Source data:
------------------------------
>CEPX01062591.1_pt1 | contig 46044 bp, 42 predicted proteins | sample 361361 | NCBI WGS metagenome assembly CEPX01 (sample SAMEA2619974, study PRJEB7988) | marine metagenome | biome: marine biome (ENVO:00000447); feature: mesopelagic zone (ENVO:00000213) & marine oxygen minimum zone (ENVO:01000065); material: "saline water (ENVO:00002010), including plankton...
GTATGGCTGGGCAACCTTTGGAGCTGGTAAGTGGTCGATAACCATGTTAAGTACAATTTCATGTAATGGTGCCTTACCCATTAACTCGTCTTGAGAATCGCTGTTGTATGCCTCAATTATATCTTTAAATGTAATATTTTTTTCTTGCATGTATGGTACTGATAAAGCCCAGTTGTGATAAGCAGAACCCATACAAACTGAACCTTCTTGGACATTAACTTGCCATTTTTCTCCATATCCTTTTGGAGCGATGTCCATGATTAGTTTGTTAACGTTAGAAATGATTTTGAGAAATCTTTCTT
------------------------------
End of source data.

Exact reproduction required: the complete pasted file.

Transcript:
>CEPX01062591.1_pt1 | contig 46044 bp, 42 predicted proteins | sample 361361 | NCBI WGS metagenome assembly CEPX01 (sample SAMEA2619974, study PRJEB7988) | marine metagenome | biome: marine biome (ENVO:00000447); feature: mesopelagic zone (ENVO:00000213) & marine oxygen minimum zone (ENVO:01000065); material: "saline water (ENVO:00002010), including plankton...
GTATGGCTGGGCAACCTTTGGAGCTGGTAAGTGGTCGATAACCATGTTAAGTACAATTTCATGTAATGGTGCCTTACCCATTAACTCGTCTTGAGAATCGCTGTTGTATGCCTCAATTATATCTTTAAATGTAATATTTTTTTCTTGCATGTATGGTACTGATAAAGCCCAGTTGTGATAAGCAGAACCCATACAAACTGAACCTTCTTGGACATTAACTTGCCATTTTTCTCCATATCCTTTTGGAGCGATGTCCATGATTAGTTTGTTAACGTTAGAAATGATTTTGAGAAATCTTTCTT